Facebook, Twitter, Reddit and other social media platforms are bad for communities and humanity, because the core concepts behind them damage the fabric of our world. This article explores why this is the case.
Social Media Sites Are a Fundamentally Bad Idea
Note: I originally posted this over on Medium, but have now decided it'd be good to post on The Admin Zone as well. Enjoy the article!
In recent times, we’ve seen a lot of articles about the problems caused by social media. It’s been accused of spreading fake news, it’s been said to bolster extremism by herding people into echo chambers, and it’s been attacked on all fronts for its supposed effects in the Brexit referendum and the 2016 US election. Indeed, when it comes to Facebook and Twitter, it seems open season has begun for everyone on the planet.
But while these are perhaps legitimate concerns, I personally feel they’re not the most important ones. Instead, I feel many of the issues caused by social media come from a very simple fact that people have overlooked for years.
Namely, the very concept doesn’t work. It’s a broken, bad idea that goes completely against how society should function.
And this comes down to three things such sites do differently to real life. Three simple ways in which their processes screw up civilisation and make it harder for people to get along.
These are as follows:
- They make it too easy to find out that different groups and communities exist.
- They stop people using different identities for different audiences and sub groups.
- As well as force communities and audiences that simply cannot get along onto the same platform.
Well for the former, I think the key to realise here is that social media sites haven’t increased the number of lunatics in the world. There’s been no jump in the numbers of facists or Neo Nazis or Communists or SJWs or whatever else since Twitter or whatever came into existence. To much of a degree, these groups have been there since the beginning.
However, prior to these platforms, they were much harder to find. I mean, try and find a far right organisation in the real world. You’ll have to actually go out of your way to hunt down either niche political parties or semi underground groups that are insanely paranoid about detectives and undercover police officers. Or be from an area/family/background that has many of these types of individuals.
Either way, it means ‘normal’ people won’t know they exist, since they’re not really too visible in the public sphere. And that’s the same (on some level or another) for every interest group, niche subject, fandom or even fetish. It exists in the real world, but unless you deliberately seek it out and know who to talk to, you’ll often be none the wiser to it.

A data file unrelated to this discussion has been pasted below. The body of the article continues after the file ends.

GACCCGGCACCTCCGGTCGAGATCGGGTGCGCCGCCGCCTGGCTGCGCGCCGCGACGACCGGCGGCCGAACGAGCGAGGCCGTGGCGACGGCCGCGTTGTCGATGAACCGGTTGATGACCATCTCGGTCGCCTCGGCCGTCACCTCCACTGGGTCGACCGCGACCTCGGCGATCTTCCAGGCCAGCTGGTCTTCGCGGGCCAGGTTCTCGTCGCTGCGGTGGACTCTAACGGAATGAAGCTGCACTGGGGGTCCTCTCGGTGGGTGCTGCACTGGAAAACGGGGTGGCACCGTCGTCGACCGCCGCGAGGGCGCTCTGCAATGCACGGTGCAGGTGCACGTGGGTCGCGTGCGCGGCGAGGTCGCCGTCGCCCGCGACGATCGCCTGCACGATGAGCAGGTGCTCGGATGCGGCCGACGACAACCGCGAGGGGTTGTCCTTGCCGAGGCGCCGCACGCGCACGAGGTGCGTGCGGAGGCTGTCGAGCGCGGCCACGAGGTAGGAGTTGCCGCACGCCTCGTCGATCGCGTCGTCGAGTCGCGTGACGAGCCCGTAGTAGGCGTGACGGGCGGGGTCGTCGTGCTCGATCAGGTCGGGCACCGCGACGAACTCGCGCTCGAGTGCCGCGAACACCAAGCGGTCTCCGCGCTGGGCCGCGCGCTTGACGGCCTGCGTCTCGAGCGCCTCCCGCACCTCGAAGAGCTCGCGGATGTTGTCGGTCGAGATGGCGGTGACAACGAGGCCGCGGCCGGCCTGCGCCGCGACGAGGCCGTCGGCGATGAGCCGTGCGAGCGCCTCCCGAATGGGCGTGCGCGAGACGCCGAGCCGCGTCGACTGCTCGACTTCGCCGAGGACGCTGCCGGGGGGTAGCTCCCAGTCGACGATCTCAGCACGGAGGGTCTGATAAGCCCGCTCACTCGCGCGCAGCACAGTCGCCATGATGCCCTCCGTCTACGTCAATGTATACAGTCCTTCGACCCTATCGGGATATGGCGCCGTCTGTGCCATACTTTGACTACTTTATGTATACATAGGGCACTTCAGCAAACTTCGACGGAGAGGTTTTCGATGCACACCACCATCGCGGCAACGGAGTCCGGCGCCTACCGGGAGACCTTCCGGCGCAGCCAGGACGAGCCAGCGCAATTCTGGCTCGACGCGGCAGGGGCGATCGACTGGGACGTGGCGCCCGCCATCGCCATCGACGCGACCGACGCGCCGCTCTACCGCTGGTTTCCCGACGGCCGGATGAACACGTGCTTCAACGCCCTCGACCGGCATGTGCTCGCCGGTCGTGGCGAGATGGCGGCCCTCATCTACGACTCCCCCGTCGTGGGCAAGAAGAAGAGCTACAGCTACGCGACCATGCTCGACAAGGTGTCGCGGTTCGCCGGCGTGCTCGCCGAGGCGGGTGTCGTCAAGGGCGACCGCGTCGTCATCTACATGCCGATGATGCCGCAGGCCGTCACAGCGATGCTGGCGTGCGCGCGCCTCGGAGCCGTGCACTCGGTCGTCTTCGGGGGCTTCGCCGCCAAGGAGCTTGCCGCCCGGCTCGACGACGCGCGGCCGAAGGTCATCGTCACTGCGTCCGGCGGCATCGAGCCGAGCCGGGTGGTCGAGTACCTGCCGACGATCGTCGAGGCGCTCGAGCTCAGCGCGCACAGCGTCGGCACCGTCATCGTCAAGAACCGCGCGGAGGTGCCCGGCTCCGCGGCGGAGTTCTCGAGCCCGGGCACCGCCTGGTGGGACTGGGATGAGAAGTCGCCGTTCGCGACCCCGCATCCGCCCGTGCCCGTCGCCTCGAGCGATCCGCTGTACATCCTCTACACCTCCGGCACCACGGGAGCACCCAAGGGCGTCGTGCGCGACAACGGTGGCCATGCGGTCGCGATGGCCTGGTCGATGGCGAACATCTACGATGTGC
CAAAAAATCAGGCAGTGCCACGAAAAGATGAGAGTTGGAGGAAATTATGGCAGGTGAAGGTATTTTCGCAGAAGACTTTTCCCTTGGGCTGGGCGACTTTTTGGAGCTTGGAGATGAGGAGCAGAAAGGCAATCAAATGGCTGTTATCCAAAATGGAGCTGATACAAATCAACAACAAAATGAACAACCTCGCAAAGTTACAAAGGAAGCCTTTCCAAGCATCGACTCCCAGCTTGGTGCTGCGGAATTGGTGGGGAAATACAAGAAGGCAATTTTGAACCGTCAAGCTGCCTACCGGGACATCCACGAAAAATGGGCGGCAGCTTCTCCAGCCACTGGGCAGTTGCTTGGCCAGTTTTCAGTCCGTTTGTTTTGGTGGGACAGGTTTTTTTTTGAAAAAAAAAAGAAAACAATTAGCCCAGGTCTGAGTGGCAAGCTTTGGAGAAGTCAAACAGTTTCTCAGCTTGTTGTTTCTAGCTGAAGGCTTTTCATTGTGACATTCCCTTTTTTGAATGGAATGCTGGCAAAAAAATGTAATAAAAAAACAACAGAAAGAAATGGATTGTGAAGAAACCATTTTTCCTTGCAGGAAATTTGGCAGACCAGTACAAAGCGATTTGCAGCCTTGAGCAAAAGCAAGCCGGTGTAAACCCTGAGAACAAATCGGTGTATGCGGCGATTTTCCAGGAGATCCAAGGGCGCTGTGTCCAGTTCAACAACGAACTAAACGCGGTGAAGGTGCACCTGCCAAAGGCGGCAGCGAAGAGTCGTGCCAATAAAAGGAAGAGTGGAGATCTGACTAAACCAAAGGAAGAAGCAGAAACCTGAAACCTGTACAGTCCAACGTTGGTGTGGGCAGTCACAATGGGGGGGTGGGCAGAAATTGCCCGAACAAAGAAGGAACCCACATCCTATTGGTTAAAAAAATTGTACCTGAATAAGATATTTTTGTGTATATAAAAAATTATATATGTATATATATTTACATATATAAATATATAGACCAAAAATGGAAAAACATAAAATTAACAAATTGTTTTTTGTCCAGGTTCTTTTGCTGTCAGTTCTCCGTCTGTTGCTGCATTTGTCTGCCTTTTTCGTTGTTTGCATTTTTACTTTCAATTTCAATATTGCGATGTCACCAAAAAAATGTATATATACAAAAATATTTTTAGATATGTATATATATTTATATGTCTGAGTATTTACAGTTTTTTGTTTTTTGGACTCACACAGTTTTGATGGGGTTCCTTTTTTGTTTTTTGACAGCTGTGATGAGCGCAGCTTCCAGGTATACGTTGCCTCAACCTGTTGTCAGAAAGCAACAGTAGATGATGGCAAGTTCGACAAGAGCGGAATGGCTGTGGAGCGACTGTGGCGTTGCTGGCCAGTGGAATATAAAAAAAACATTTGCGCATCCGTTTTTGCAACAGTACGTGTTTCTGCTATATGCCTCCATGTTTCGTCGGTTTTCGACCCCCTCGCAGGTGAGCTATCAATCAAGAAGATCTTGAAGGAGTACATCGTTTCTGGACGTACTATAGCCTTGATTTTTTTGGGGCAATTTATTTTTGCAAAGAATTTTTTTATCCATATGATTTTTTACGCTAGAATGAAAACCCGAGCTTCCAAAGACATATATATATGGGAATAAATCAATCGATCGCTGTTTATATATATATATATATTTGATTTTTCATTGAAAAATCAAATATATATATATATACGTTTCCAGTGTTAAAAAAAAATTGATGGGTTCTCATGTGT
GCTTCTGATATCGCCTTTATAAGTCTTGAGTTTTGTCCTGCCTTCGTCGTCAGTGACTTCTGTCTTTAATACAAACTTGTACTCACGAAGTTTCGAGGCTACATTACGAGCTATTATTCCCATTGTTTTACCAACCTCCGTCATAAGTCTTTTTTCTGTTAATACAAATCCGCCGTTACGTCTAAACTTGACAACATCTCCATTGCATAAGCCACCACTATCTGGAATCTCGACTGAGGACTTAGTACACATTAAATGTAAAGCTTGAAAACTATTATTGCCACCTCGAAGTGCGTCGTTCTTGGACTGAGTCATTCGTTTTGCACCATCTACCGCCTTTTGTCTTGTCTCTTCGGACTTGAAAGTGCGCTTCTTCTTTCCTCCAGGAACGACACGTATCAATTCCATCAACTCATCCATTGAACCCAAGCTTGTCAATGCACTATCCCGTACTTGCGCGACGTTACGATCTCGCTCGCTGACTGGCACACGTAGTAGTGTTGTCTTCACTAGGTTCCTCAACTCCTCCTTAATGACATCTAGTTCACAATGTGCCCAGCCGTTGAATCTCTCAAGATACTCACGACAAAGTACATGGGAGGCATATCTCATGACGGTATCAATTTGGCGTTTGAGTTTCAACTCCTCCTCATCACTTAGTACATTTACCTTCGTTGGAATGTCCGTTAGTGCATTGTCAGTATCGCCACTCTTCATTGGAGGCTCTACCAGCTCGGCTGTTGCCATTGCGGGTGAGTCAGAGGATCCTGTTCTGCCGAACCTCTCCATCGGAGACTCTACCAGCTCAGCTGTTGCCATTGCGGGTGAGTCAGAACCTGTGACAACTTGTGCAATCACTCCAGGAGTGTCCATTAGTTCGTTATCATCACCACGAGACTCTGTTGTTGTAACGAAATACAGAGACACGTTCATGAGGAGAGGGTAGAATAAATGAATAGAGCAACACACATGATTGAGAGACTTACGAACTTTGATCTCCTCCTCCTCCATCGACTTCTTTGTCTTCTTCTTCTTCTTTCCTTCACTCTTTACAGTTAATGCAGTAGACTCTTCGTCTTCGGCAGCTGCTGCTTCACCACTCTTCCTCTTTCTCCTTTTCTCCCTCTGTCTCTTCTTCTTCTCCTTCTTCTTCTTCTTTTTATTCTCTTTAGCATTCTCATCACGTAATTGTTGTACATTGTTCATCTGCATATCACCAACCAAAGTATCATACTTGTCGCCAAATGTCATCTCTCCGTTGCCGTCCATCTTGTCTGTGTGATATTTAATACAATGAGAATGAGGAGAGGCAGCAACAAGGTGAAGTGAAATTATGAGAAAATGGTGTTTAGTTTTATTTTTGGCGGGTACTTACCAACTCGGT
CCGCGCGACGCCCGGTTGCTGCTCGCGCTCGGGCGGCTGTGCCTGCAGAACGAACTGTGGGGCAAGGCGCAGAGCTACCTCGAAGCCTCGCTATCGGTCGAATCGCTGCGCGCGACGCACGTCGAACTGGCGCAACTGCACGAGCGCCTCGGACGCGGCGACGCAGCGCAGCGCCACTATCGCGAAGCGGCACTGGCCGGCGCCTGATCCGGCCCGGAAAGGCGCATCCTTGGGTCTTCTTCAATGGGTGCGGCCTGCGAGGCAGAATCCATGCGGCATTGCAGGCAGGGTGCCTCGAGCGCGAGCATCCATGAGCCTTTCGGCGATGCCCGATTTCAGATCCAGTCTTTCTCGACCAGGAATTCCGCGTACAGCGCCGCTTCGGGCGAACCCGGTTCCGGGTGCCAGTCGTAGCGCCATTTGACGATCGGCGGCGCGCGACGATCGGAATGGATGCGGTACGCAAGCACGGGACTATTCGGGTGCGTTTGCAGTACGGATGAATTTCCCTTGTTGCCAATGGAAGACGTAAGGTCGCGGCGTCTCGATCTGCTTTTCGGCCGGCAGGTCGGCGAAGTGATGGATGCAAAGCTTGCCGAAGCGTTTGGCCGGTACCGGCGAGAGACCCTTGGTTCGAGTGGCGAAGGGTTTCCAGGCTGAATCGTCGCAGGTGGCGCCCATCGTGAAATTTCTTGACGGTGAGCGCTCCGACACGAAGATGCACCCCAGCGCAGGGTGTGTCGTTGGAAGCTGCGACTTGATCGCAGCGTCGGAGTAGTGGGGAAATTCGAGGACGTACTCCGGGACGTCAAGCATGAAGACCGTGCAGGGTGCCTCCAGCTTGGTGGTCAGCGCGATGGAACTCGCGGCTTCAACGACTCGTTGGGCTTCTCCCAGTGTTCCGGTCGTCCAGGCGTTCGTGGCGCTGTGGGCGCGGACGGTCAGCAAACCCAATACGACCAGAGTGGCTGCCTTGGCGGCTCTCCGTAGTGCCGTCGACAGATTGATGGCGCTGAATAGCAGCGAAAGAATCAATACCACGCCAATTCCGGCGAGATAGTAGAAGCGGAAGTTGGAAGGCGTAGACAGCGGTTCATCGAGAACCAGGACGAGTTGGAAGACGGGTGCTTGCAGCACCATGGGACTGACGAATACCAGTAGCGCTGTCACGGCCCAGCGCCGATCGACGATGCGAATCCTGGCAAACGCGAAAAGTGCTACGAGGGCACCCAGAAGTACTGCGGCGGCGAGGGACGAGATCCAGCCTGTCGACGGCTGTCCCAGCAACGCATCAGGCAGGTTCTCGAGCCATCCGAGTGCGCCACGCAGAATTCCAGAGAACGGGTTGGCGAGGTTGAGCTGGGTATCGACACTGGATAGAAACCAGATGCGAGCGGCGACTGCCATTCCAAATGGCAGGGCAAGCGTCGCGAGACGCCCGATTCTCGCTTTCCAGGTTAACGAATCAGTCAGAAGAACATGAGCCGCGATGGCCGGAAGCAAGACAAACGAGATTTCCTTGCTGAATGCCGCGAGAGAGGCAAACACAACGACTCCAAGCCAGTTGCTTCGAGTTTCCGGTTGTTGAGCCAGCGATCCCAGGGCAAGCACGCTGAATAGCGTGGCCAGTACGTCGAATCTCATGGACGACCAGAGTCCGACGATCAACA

The internet obviously changed this a bit (since hey, Google and other search engines let you look for content you’re interested in, and groups for everything you can imagine sprung up online), but even then, there’s a key difference between a forum and a social media site.
You have to explicitly go looking for the forum. Cause anything about a niche subject, will simply not fly onto the radar of an everyday Average Joe.
And that’s good for society. Cause at the end of the day, we don’t all agree on anything, and we all have interests that will come across as strange, disturbing or just wrong to the people around us. That’s how society stays sane and people can live and work in harmony. They simply don’t know what other people do with their lives, and often don’t care.
Hell, you could even be in a room with both a Neo Nazi and an Antifa member right now, and neither would know the other one’s ‘secret’ (or political views). Obscurity keeps a diverse world together.
However, social media sites destroy this precious fabric. Now the groups and people you’re inclined to dislike are visible all around you, and one wrong move on Reddit or YouTube will drop you right into a community you didn’t know existed and have no reason to want to be a part of. Hence why now we get all the complaints about Nazis and SJWs and other fringe loons; the platforms we use have made them more visible to those outside their peer groups and given them the appearance of being more common than they would be otherwise.